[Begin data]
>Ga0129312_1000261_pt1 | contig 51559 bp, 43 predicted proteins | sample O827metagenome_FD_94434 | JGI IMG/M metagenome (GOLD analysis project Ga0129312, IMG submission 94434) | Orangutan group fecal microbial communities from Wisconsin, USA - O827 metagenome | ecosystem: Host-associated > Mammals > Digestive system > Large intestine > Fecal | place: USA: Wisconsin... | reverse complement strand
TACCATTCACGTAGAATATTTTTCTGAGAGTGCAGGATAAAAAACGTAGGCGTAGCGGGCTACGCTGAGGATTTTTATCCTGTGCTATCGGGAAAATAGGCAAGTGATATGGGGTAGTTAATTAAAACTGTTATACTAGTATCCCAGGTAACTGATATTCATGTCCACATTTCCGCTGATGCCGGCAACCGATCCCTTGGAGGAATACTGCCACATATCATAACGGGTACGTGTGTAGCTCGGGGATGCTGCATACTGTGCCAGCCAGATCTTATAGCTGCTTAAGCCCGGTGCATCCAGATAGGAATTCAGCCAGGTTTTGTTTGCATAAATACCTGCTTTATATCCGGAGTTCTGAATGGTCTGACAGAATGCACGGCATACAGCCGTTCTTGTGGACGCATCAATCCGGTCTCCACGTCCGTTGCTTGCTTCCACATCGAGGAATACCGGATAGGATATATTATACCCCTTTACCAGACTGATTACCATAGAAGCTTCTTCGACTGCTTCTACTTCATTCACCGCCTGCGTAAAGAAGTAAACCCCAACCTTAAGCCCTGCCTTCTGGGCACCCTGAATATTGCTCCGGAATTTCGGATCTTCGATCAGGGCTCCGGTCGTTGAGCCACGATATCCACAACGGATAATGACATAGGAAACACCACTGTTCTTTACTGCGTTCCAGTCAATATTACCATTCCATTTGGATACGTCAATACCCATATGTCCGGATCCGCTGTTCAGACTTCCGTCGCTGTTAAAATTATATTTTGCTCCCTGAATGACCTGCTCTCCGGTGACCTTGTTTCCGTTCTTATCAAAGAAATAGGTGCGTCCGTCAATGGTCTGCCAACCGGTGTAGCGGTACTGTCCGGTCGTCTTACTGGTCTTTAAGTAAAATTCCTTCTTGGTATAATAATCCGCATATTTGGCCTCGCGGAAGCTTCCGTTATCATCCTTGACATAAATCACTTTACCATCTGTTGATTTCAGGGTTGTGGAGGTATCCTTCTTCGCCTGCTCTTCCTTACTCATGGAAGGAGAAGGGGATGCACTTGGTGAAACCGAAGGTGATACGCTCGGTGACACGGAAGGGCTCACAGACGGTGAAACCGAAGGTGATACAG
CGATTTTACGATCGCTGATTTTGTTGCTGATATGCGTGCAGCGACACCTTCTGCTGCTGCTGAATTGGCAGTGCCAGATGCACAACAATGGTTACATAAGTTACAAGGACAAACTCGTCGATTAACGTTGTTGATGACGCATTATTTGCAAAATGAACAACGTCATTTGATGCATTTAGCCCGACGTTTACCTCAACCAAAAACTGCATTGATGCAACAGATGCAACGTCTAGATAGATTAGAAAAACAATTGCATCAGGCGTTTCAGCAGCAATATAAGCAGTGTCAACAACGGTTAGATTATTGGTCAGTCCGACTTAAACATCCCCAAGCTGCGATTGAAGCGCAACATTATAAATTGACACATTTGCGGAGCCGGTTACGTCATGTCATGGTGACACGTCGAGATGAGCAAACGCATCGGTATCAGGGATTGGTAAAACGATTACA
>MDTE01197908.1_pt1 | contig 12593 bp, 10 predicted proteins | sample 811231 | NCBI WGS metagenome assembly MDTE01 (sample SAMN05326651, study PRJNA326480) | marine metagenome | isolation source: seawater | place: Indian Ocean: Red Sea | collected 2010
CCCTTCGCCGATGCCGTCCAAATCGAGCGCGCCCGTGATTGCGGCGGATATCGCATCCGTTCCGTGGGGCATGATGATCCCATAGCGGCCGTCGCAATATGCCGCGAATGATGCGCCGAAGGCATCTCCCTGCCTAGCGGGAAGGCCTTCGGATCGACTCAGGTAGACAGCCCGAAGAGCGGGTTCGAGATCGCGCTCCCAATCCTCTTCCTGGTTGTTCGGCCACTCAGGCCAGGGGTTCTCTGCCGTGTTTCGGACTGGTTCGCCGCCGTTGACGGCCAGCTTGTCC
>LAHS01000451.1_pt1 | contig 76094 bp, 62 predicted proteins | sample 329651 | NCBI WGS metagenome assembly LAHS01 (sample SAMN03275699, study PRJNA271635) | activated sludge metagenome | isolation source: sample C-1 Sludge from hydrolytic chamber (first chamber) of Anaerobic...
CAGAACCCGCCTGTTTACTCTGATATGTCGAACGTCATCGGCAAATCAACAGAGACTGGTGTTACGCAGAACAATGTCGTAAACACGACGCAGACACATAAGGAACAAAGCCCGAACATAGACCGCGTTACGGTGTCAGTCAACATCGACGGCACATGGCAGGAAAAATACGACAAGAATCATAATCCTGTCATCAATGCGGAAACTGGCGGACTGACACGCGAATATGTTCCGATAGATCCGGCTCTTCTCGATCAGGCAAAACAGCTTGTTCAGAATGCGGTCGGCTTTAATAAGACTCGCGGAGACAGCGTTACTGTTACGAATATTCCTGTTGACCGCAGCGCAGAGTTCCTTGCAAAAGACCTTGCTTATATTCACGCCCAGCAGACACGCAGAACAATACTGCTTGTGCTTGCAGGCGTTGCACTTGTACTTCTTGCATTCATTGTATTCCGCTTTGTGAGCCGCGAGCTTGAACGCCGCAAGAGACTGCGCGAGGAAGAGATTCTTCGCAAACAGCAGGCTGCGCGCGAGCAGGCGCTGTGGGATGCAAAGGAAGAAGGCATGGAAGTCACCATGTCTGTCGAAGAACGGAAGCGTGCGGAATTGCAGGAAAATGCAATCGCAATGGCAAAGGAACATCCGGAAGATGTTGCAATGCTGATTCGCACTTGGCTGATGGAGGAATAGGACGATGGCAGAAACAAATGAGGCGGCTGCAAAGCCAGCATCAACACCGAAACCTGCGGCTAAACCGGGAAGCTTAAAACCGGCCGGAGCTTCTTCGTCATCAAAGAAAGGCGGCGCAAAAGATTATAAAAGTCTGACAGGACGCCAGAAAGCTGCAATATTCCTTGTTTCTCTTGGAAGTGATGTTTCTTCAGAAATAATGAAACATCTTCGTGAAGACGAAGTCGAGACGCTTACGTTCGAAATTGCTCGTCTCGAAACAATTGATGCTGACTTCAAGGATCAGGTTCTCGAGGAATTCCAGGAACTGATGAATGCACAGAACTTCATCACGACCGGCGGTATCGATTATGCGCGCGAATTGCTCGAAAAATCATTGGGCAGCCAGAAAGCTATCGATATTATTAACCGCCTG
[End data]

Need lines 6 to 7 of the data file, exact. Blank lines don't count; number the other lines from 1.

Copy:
>LAHS01000451.1_pt1 | contig 76094 bp, 62 predicted proteins | sample 329651 | NCBI WGS metagenome assembly LAHS01 (sample SAMN03275699, study PRJNA271635) | activated sludge metagenome | isolation source: sample C-1 Sludge from hydrolytic chamber (first chamber) of Anaerobic...
CAGAACCCGCCTGTTTACTCTGATATGTCGAACGTCATCGGCAAATCAACAGAGACTGGTGTTACGCAGAACAATGTCGTAAACACGACGCAGACACATAAGGAACAAAGCCCGAACATAGACCGCGTTACGGTGTCAGTCAACATCGACGGCACATGGCAGGAAAAATACGACAAGAATCATAATCCTGTCATCAATGCGGAAACTGGCGGACTGACACGCGAATATGTTCCGATAGATCCGGCTCTTCTCGATCAGGCAAAACAGCTTGTTCAGAATGCGGTCGGCTTTAATAAGACTCGCGGAGACAGCGTTACTGTTACGAATATTCCTGTTGACCGCAGCGCAGAGTTCCTTGCAAAAGACCTTGCTTATATTCACGCCCAGCAGACACGCAGAACAATACTGCTTGTGCTTGCAGGCGTTGCACTTGTACTTCTTGCATTCATTGTATTCCGCTTTGTGAGCCGCGAGCTTGAACGCCGCAAGAGACTGCGCGAGGAAGAGATTCTTCGCAAACAGCAGGCTGCGCGCGAGCAGGCGCTGTGGGATGCAAAGGAAGAAGGCATGGAAGTCACCATGTCTGTCGAAGAACGGAAGCGTGCGGAATTGCAGGAAAATGCAATCGCAATGGCAAAGGAACATCCGGAAGATGTTGCAATGCTGATTCGCACTTGGCTGATGGAGGAATAGGACGATGGCAGAAACAAATGAGGCGGCTGCAAAGCCAGCATCAACACCGAAACCTGCGGCTAAACCGGGAAGCTTAAAACCGGCCGGAGCTTCTTCGTCATCAAAGAAAGGCGGCGCAAAAGATTATAAAAGTCTGACAGGACGCCAGAAAGCTGCAATATTCCTTGTTTCTCTTGGAAGTGATGTTTCTTCAGAAATAATGAAACATCTTCGTGAAGACGAAGTCGAGACGCTTACGTTCGAAATTGCTCGTCTCGAAACAATTGATGCTGACTTCAAGGATCAGGTTCTCGAGGAATTCCAGGAACTGATGAATGCACAGAACTTCATCACGACCGGCGGTATCGATTATGCGCGCGAATTGCTCGAAAAATCATTGGGCAGCCAGAAAGCTATCGATATTATTAACCGCCTG